In Figs. 7 to 10 incl. is shown another embodiment of the hypodermic syringe ampule of the present invention designed particularly for use with another well-known type of hypodermic syringe structure, such as the Cook type disclosed in Patent No. 1,661,818, of March 6, 1928. In that embodiment tubular barrel I2 of ampule III has a waist constriction II5 which is preferably of less depth than waist constriction I5 of the ampule II shown in Figs. 1 to 5 incl. This is for .the reason that in the embodiment shown in Figs. 1 to 5.incl., it is intended that-partition plug I7. be maintained in a relatively fixed position at seat I6 at all times, while in the embodiment shown in Figs. 7 to 10 incl, the partition plug is to be held at the relatively larger seat IIB .only temporarily during transfer of liquid solvent to the mixing chamber, and thereafter to be dislodged by the piston plug closing oif the end of the liquid chamber, so that it may be pushed ahead of that piston plug through the mixing chamber during injection expulsion of liquid mixture from the mixing chamber, as will be. morefully explained hereinafter.
As will be seen from Figs. '7 to 10 incl., the
assembly. shown therein may comprise a tubular bottom of the .socket providing an abutment against which end I4 of barrel I2 may be rested.
9 As is usual, head 62 has a seat or socket 63 therein which receives enlargement 64 of a doubleended needle I45, with the upper end 50 of the latter projecting into socket 6|. The other end 65 of tubular casing I39 carries finger-engaging wings 53, 53, and is internally threaded at 66 threadably to receive a closure plu 61 having an axial bore 68 reciprocatively receiving plunger 'oif at the end, preferably by a reversed cupped plug 2I'I. Plug 2I'I is needle-pierceable and may be formed of elastic material, such as synthetic or natural rubber, for example, pure gum, and may be of a shape substantially similar to the piston plug 25 of the embodiment shown in Figs. 1 to 5 incl., although it is not intended to have any piston action in the mixing chamber. The liquid solvent chamber 22 on the other side of partition plug I1 is closed off at its end by piston plug I25, which may be a substantially solid body of similar elastic material, having embedded therein during the molding thereof the head of externally threaded stud 12, so that it can be temporarily connected to piston 69.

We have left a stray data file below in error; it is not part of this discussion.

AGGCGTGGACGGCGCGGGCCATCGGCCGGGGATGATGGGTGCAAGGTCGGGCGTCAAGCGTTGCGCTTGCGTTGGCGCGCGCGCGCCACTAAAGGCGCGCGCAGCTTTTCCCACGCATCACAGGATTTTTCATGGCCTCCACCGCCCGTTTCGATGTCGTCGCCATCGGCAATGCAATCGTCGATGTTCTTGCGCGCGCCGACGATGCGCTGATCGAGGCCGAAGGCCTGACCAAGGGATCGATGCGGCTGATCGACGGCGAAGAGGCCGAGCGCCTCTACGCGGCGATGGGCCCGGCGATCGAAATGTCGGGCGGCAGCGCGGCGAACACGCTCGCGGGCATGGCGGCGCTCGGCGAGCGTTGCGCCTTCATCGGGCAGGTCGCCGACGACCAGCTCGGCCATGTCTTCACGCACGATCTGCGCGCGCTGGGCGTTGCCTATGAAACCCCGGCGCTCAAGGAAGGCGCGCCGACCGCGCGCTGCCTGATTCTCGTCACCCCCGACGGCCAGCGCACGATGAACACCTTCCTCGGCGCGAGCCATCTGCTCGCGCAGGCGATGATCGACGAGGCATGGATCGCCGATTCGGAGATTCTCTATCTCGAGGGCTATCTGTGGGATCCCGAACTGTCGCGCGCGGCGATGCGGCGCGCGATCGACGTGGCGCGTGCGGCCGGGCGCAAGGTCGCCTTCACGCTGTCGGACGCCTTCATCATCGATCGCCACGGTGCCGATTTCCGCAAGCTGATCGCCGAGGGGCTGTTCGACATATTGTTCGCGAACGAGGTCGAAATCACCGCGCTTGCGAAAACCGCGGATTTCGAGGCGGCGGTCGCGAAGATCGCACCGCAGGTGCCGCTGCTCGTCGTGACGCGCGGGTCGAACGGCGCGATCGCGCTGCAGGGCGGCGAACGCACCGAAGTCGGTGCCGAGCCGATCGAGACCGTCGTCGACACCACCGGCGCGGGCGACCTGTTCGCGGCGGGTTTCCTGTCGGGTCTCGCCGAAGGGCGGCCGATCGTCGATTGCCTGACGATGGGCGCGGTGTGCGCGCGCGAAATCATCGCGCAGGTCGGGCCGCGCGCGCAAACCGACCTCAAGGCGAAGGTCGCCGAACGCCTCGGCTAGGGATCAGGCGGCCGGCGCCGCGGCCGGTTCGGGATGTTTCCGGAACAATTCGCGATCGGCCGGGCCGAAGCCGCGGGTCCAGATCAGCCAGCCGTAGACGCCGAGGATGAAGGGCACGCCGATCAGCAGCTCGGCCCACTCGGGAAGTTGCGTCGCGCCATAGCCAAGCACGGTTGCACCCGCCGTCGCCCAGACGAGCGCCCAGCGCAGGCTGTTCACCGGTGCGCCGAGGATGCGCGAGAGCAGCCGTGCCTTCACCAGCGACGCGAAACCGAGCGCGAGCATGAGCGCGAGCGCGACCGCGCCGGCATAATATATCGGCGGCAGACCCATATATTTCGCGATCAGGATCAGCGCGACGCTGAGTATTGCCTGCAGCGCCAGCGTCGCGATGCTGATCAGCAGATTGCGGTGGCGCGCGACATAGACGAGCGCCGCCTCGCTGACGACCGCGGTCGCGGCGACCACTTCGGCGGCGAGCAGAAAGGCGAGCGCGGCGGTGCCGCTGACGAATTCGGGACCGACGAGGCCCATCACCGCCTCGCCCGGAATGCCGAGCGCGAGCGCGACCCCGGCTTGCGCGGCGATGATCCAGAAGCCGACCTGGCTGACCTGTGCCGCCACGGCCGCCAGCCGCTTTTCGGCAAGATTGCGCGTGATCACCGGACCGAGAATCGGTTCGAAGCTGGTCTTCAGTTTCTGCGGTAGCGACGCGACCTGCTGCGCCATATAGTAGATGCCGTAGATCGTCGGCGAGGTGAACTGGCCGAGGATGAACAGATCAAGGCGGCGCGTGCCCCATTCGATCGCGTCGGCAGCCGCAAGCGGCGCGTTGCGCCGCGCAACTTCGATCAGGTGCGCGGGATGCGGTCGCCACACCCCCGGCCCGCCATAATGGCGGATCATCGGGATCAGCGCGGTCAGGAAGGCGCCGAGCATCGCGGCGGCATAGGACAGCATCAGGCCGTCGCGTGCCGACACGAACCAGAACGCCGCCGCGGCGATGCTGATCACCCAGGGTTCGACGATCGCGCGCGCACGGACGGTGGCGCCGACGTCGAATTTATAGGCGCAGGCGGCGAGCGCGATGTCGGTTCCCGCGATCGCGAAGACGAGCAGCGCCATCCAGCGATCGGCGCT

In operation of the embodiment shown in Figs. '7 to incl., the casing plug 6! is removed with plunger 69 from tubular casing I39, and a loaded ampule I I I is slid thereinto with its mixing chamber end leading. The socketed end of plunger 69 is threadably engaged on stud I2 to connect piston plug I25 thereto and casing plug 61 is threaded into end 65 of the casing. The technician then grasps the syringe structure in a manner similar to that proposed in Fig. 4, depressing or thrusting upward the knob I0 to cause piston plug I25 to be slid forward into liquid chamber 22. As a result, hydraulic pressure is developed in chamber 51 of partition plug I! to bulge its membrane crown I9, as shown in Fig. 3, thereby opening the slits '2I2I to permit liquid solvent 24 to be sprayed into mixing chamber 23. During transfer of liquid 24 from liquid chamber 22 through partition plug I'I into mixing chamber 23, gas or air contained in the latter will be vented through the bore of needle M5 due to the communication thereof with the interior of the mixing chamber when the needle tip 50 is pierced through the closing membrane of plug 2 I 1.